To try to make this long, miserable story a little shorter - we never found the deer. We looked for the better part of the day. We gridded the area and tied ribbons to mark transects we had searched. I tried to find someone in the area with tracking dogs but had no luck. We searched more on Tuesday morning. Nothing.
I don't know what happened. I've had so many questions and emotions go through my mind since that shot that it has all been a whirlwind experience. It was one of the best hunting experiences I have ever had, and it was one of the worst hunting experiences I have ever had.
I've tried to look back at this episode and draw some kind of a positive from this whole turn of events and here is what I've come up with so far.
1. It was definitely a memorable moment that my dad and I will share for years to come.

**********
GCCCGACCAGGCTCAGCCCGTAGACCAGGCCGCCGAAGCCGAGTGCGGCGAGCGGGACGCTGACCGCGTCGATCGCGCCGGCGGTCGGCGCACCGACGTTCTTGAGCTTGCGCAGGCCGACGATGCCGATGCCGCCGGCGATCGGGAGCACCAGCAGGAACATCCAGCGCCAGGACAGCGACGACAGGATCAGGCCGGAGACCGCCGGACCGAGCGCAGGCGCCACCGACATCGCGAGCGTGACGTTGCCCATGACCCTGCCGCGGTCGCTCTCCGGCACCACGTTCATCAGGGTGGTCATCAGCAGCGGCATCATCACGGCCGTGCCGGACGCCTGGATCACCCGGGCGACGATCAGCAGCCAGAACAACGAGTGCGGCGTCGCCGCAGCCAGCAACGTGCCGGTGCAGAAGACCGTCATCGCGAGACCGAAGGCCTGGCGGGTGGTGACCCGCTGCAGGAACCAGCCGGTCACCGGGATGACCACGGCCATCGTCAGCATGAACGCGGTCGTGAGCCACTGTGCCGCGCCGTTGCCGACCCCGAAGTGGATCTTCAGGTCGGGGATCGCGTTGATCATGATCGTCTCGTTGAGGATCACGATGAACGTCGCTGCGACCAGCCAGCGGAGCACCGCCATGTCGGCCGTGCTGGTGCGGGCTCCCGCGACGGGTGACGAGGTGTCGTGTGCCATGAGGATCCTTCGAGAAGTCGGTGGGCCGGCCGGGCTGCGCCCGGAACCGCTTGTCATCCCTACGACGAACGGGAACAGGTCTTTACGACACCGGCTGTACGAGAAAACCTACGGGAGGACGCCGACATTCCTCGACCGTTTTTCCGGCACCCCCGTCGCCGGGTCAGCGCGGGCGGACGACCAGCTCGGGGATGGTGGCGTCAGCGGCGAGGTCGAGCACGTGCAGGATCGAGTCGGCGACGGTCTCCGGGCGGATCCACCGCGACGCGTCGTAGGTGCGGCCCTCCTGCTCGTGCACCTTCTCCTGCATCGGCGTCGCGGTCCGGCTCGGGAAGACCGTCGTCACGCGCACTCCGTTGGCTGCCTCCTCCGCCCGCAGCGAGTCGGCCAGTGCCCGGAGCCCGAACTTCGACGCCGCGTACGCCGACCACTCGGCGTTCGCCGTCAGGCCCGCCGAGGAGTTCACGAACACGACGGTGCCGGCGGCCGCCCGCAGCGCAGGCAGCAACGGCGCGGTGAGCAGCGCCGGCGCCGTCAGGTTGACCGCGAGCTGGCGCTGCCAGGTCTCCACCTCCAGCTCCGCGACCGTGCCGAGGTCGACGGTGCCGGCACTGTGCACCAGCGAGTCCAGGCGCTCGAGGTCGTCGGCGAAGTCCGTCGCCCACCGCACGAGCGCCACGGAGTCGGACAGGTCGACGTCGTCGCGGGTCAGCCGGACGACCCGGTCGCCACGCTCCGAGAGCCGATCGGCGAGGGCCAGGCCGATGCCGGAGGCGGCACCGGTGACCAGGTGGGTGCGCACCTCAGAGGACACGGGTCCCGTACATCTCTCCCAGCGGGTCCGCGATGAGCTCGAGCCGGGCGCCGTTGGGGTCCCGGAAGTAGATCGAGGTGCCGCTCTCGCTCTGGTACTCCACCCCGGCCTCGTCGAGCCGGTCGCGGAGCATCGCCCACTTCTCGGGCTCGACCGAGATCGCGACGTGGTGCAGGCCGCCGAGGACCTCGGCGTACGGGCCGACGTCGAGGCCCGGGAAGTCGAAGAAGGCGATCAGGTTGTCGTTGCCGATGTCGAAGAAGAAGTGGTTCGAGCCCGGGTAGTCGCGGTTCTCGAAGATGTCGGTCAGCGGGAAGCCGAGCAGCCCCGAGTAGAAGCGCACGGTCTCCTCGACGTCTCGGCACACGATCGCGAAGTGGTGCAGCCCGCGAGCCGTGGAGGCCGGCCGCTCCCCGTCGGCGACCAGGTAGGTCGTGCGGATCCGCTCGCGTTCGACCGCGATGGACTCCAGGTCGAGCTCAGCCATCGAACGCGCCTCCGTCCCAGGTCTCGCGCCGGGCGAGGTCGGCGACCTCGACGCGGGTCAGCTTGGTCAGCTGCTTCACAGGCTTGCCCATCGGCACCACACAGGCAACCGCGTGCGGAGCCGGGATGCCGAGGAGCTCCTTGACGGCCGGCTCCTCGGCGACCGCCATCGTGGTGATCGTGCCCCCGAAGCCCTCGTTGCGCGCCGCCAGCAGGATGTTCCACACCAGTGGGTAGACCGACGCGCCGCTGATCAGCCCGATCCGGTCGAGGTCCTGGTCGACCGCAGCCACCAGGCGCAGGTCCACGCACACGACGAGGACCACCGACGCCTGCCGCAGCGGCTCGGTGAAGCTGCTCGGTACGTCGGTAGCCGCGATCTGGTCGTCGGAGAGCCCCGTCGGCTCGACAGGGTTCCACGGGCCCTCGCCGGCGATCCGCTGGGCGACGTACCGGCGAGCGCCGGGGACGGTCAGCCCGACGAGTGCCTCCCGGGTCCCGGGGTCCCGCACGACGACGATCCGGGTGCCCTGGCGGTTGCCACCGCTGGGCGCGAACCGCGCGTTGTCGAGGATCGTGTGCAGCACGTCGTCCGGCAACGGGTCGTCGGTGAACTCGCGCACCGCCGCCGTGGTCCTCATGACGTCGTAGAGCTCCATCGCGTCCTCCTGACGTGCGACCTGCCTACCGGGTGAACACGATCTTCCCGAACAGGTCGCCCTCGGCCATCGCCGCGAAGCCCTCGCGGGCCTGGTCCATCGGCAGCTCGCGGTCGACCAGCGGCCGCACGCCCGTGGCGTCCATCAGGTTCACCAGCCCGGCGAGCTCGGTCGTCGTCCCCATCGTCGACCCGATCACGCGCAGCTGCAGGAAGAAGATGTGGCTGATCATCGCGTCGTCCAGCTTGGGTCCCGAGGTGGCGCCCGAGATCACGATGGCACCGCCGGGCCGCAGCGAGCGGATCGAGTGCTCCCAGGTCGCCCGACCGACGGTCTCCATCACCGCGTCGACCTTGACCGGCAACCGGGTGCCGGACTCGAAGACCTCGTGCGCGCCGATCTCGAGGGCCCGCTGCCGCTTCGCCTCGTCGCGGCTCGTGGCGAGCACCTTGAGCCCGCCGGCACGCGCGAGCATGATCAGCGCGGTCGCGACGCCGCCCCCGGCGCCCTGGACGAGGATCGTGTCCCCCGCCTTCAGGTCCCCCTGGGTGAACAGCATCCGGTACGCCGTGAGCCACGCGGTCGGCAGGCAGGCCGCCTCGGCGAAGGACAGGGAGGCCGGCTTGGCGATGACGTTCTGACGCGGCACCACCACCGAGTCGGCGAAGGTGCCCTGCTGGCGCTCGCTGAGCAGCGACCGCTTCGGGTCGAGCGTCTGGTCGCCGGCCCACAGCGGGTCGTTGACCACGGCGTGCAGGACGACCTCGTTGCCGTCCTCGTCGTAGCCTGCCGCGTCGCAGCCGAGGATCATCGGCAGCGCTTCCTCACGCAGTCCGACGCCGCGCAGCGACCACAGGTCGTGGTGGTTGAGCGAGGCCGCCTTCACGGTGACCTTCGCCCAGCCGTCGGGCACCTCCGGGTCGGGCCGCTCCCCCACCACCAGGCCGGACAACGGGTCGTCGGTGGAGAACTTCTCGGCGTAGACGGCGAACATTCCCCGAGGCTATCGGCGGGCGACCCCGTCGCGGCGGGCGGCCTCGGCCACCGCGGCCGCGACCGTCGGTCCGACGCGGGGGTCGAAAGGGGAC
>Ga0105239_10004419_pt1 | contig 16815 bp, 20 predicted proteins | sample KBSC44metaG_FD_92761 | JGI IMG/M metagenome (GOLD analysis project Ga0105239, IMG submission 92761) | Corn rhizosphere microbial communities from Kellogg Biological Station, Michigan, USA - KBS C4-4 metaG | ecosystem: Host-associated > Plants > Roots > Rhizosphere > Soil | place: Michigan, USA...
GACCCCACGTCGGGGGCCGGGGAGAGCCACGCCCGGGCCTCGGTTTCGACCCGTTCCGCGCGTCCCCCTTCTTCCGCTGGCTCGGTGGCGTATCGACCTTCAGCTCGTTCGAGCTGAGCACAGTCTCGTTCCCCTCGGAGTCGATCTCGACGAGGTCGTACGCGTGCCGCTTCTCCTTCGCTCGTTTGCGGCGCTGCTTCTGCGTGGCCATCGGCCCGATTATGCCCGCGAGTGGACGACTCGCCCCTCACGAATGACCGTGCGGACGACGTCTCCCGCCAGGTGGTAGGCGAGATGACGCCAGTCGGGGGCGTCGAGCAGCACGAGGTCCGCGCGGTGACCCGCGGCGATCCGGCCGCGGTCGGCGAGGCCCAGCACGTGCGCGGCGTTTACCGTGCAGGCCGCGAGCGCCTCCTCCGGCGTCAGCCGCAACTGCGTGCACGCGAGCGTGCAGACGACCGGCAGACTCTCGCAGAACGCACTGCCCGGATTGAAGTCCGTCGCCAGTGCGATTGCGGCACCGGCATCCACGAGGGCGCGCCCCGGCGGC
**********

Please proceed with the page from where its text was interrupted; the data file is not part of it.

2. I've learned some things I will do differently next time (like wait for a better shot angle).
3. Most importantly, it was a life-lesson in humility. Just when I thought I had it all together, things came crashing down. Pride comes before the fall.
I'm not going to let it ruin my season. The weekend did have a couple more memorable events that I will have to discuss in another post. There are still a few weeks left in the season and I plan on trying to take another doe to fill the freezer. For now, here is a picture of the doe I shot Monday morning. The big smile on my face is not only because I was happy about harvesting the doe, but I seriously thought I would be posing with a big 10-point in the near future. It just wasn't meant to be.